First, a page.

As may have become clear from the explanation, in the color printer 2000 according to the embodiment, the paper-type determining sensor 2245, the moisture sensor 2246, and the printer controller 2090 together realize the moisture detector according to the present invention. Furthermore, the paper-type determining sensor 2245 and the printer controller 2090 together realize a paper-type determining unit according to the present invention.

As described above, the moisture sensor according to the embodiment includes the LED 201 outputting water-absorbed wavelength light, the LED 202 outputting the reference light, the optical system on which the light from each of the LEDs is incident, from which linearly polarized light in a first polarization direction comes out to a direction traveling toward an object, on which the light scattered on the object is incident, and from which linearly polarized light having a second polarization direction perpendicularly intersecting with the first polarization direction comes out to a direction other than the direction traveling toward the object, and the photodiode 209 that receives the linear polarized light having the second polarization direction output from the optical system.

Such a configuration enables the photodiode 209 to selectively receive the internally scattered light resulting from light output from the LED 201 and with which the object is irradiated, and traveled back from deep inside of the object. The internally scattered light is very likely to contact with water molecules in the object, because the optical path length in the object is long. Therefore, the light amount of the internally scattered light received by the photodiode 209 is affected by the moisture in the object. In other words, the signal output from the photodiode 209 for receiving the internally scattered light includes information about moisture content of the object. Therefore, a moisture content ratio in the object can be acquired from the output signal from the photodiode 209 in a highly sensitive manner.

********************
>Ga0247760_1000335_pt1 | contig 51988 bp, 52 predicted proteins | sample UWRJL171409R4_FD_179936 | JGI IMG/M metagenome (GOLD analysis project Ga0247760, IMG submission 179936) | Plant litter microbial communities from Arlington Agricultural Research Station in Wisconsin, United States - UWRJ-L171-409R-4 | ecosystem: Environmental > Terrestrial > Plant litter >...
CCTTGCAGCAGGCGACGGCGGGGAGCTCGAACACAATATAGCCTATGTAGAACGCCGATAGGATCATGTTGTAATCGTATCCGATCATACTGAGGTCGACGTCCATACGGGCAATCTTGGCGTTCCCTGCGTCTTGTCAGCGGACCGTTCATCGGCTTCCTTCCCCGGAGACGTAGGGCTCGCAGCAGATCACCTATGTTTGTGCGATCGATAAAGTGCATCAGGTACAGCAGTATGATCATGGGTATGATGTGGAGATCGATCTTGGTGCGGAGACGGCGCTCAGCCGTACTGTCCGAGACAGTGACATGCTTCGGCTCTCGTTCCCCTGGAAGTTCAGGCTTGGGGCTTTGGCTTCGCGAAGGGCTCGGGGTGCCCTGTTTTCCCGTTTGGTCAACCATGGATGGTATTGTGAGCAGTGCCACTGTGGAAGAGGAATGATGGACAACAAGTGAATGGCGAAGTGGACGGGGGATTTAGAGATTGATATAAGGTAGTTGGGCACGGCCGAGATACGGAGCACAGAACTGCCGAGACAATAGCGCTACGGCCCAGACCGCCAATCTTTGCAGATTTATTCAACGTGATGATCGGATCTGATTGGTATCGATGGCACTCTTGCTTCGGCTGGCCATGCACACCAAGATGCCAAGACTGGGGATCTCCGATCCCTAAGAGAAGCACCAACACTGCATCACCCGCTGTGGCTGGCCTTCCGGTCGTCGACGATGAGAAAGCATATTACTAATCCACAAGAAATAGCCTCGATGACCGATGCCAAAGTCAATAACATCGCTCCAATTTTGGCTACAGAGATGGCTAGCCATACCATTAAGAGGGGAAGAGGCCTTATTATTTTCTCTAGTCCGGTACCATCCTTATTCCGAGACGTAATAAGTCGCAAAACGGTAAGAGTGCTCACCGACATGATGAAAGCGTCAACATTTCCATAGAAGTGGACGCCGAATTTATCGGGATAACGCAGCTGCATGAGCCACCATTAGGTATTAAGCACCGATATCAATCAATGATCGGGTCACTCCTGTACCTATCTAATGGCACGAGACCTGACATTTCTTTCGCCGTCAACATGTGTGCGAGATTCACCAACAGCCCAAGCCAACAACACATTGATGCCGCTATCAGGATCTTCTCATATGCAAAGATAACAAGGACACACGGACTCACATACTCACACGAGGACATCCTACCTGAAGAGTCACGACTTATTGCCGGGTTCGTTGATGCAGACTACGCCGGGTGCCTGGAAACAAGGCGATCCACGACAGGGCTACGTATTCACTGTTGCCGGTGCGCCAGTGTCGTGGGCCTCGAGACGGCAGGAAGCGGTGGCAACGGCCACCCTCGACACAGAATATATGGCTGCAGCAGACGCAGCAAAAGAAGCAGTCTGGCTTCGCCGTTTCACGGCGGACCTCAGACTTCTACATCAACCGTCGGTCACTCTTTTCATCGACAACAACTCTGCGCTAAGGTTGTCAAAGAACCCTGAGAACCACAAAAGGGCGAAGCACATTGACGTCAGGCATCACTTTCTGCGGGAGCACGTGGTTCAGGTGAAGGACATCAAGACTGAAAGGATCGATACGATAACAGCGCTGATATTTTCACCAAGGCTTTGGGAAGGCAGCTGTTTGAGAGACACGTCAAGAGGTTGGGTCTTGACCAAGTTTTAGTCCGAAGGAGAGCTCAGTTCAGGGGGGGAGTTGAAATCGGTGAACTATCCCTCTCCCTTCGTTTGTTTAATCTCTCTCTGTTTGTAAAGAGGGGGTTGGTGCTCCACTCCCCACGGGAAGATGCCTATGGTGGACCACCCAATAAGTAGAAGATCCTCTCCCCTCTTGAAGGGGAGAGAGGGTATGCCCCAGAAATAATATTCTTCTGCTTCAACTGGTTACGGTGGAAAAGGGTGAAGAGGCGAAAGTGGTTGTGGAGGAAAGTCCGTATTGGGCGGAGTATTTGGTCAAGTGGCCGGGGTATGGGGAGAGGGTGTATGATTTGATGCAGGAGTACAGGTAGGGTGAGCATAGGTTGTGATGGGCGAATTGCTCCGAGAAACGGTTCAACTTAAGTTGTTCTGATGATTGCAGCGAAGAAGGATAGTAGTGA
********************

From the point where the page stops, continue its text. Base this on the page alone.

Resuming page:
Furthermore, the signal output from the photodiode 209 when the object is irradiated with the water-absorbed wavelength light is corrected based on the signal output from the photodiode 209 when the object is irradiated with the reference light. In this manner, the detection precision can be improved.

Furthermore, because the water-absorbed wavelength light traveling toward the object and the reference light traveling toward the object have almost the same optical path, the same area of the object can be irradiated with the water-absorbed wavelength light and with the reference light. In this manner, a correction error can be reduced.